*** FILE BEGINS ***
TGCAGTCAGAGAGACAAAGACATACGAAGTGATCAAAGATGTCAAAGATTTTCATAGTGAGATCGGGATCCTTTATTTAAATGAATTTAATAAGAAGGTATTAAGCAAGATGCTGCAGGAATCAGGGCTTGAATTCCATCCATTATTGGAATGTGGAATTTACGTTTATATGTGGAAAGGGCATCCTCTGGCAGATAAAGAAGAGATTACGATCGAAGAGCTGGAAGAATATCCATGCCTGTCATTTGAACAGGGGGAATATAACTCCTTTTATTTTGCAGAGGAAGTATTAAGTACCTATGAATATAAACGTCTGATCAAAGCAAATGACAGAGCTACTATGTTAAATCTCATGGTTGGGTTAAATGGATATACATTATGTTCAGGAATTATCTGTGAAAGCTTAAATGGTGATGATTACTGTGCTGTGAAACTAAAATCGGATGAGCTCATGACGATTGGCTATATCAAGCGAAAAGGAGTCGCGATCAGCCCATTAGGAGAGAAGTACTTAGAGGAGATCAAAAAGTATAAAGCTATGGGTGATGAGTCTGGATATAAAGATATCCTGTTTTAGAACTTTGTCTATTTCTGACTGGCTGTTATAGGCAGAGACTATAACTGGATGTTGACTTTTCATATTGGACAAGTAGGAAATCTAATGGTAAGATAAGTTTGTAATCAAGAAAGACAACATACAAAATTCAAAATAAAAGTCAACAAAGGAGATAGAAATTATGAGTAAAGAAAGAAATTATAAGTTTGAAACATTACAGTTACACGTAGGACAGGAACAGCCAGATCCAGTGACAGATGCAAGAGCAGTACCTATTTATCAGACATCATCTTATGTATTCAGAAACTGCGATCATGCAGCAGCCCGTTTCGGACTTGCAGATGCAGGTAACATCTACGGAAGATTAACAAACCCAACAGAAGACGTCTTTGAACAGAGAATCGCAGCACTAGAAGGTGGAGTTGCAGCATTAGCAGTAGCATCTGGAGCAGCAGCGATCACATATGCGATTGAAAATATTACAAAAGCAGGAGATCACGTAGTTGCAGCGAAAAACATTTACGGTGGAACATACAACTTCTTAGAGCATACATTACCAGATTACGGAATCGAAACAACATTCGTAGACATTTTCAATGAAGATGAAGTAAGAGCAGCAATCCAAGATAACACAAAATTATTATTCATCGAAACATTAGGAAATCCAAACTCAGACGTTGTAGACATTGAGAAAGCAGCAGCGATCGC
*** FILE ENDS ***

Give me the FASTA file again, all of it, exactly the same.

TGCAGTCAGAGAGACAAAGACATACGAAGTGATCAAAGATGTCAAAGATTTTCATAGTGAGATCGGGATCCTTTATTTAAATGAATTTAATAAGAAGGTATTAAGCAAGATGCTGCAGGAATCAGGGCTTGAATTCCATCCATTATTGGAATGTGGAATTTACGTTTATATGTGGAAAGGGCATCCTCTGGCAGATAAAGAAGAGATTACGATCGAAGAGCTGGAAGAATATCCATGCCTGTCATTTGAACAGGGGGAATATAACTCCTTTTATTTTGCAGAGGAAGTATTAAGTACCTATGAATATAAACGTCTGATCAAAGCAAATGACAGAGCTACTATGTTAAATCTCATGGTTGGGTTAAATGGATATACATTATGTTCAGGAATTATCTGTGAAAGCTTAAATGGTGATGATTACTGTGCTGTGAAACTAAAATCGGATGAGCTCATGACGATTGGCTATATCAAGCGAAAAGGAGTCGCGATCAGCCCATTAGGAGAGAAGTACTTAGAGGAGATCAAAAAGTATAAAGCTATGGGTGATGAGTCTGGATATAAAGATATCCTGTTTTAGAACTTTGTCTATTTCTGACTGGCTGTTATAGGCAGAGACTATAACTGGATGTTGACTTTTCATATTGGACAAGTAGGAAATCTAATGGTAAGATAAGTTTGTAATCAAGAAAGACAACATACAAAATTCAAAATAAAAGTCAACAAAGGAGATAGAAATTATGAGTAAAGAAAGAAATTATAAGTTTGAAACATTACAGTTACACGTAGGACAGGAACAGCCAGATCCAGTGACAGATGCAAGAGCAGTACCTATTTATCAGACATCATCTTATGTATTCAGAAACTGCGATCATGCAGCAGCCCGTTTCGGACTTGCAGATGCAGGTAACATCTACGGAAGATTAACAAACCCAACAGAAGACGTCTTTGAACAGAGAATCGCAGCACTAGAAGGTGGAGTTGCAGCATTAGCAGTAGCATCTGGAGCAGCAGCGATCACATATGCGATTGAAAATATTACAAAAGCAGGAGATCACGTAGTTGCAGCGAAAAACATTTACGGTGGAACATACAACTTCTTAGAGCATACATTACCAGATTACGGAATCGAAACAACATTCGTAGACATTTTCAATGAAGATGAAGTAAGAGCAGCAATCCAAGATAACACAAAATTATTATTCATCGAAACATTAGGAAATCCAAACTCAGACGTTGTAGACATTGAGAAAGCAGCAGCGATCGC